Comment on “Bioerosion: the other ocean acidification problem”: on field studies and mechanisms

In a recent review, “Bioerosion: the other ocean acidification problem,” Schönberg et al. claim that studies of bioerosion across natural chemical gradients are “flawed” or “compromised” by co-variation among environmental factors. Their discussion falls largely on two publications, Silbiger et al. and DeCarlo et al. Here, we demonstrate that critical errors in plotting, statistical analysis, and data selection in Schönberg et al.’s reanalysis, result in a gross misrepresentation of these studies. Further, we argue three key points regarding field-based studies that require broader discussion within the bioerosion community and marine scientists in general: (1) that natural variability in field studies is not a flaw, (2) interpretations must be supported by mechanistic understanding, and (3) field-based studies play an essential role in elucidating interactions between OA and natural variability that is not captured by laboratory CO2-manipulation experiments. Our goal with this comment is to encourage open discussion of the advantages and caveats of field-based studies in general, and ultimately, advance our understanding of bioerosion patterns observed in nature.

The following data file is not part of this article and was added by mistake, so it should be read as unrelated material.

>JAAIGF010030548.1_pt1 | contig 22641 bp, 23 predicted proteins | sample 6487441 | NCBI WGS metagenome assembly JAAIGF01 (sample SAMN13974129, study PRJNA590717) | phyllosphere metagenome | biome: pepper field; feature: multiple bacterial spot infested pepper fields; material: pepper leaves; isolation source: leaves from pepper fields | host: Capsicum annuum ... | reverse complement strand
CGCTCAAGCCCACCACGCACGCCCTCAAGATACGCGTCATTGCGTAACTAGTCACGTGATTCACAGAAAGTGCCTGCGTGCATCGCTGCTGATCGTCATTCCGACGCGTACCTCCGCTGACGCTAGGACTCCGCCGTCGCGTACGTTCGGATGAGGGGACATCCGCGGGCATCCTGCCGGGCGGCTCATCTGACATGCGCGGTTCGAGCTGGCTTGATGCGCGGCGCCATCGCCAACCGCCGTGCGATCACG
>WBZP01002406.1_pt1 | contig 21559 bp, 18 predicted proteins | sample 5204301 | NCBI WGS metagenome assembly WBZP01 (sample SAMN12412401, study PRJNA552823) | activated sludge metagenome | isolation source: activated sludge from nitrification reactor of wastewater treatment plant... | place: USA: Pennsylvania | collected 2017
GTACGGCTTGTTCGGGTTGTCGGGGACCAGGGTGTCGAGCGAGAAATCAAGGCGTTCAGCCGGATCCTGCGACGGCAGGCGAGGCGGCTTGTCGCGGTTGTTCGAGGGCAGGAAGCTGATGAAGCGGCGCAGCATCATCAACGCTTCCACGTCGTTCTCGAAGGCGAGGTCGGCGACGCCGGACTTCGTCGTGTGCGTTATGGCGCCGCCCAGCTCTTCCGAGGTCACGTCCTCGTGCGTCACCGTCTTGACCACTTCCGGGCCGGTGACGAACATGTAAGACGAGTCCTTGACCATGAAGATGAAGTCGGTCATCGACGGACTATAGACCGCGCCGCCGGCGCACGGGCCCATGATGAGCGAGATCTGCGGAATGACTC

Silbiger N. J. & DeCarlo T. M., 2017. Comment on “Bioerosion: the other ocean acidification problem”: on field studies and mechanisms. ICES Journal of Marine Science: fsx069. doi: 10.1093/icesjms/fsx069. Article (subscription required).

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